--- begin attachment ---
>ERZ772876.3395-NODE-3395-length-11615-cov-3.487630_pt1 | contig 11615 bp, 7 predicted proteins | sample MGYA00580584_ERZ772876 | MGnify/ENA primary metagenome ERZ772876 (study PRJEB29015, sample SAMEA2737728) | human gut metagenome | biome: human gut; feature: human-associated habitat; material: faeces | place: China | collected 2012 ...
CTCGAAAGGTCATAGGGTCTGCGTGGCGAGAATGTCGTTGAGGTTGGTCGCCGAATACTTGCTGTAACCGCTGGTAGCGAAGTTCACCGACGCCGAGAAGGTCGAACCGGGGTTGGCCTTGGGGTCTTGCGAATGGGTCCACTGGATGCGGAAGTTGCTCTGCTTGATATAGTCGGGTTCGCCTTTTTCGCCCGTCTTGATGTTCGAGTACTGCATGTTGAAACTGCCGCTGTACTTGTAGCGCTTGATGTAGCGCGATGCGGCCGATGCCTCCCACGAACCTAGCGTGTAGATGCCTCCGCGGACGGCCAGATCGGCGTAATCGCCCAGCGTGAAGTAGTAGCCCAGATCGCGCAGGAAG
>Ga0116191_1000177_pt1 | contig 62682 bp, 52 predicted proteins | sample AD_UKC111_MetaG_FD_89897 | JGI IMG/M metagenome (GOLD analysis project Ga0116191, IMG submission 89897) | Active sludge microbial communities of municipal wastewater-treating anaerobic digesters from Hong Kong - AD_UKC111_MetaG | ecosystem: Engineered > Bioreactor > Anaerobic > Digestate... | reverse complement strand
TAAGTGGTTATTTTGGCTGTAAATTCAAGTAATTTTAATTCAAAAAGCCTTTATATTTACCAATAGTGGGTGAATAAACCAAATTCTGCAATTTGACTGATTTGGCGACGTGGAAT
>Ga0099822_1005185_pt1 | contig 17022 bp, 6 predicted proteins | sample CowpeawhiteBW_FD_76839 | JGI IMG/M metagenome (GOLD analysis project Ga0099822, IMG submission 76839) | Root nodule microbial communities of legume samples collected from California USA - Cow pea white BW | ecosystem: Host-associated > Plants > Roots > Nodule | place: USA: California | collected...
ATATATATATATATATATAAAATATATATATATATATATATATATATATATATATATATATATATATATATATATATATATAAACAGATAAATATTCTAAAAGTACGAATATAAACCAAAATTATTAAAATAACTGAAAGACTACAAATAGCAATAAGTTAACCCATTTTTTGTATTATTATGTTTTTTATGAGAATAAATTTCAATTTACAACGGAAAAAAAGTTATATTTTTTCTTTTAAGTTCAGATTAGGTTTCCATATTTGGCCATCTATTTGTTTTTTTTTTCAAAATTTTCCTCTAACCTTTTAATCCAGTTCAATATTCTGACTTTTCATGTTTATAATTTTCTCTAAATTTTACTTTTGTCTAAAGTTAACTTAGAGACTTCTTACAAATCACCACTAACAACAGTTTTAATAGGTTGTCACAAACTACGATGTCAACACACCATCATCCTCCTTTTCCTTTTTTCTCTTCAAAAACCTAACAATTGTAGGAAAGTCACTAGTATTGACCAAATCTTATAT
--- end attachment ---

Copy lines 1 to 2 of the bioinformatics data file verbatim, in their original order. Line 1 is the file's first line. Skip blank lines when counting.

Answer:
>ERZ772876.3395-NODE-3395-length-11615-cov-3.487630_pt1 | contig 11615 bp, 7 predicted proteins | sample MGYA00580584_ERZ772876 | MGnify/ENA primary metagenome ERZ772876 (study PRJEB29015, sample SAMEA2737728) | human gut metagenome | biome: human gut; feature: human-associated habitat; material: faeces | place: China | collected 2012 ...
CTCGAAAGGTCATAGGGTCTGCGTGGCGAGAATGTCGTTGAGGTTGGTCGCCGAATACTTGCTGTAACCGCTGGTAGCGAAGTTCACCGACGCCGAGAAGGTCGAACCGGGGTTGGCCTTGGGGTCTTGCGAATGGGTCCACTGGATGCGGAAGTTGCTCTGCTTGATATAGTCGGGTTCGCCTTTTTCGCCCGTCTTGATGTTCGAGTACTGCATGTTGAAACTGCCGCTGTACTTGTAGCGCTTGATGTAGCGCGATGCGGCCGATGCCTCCCACGAACCTAGCGTGTAGATGCCTCCGCGGACGGCCAGATCGGCGTAATCGCCCAGCGTGAAGTAGTAGCCCAGATCGCGCAGGAAG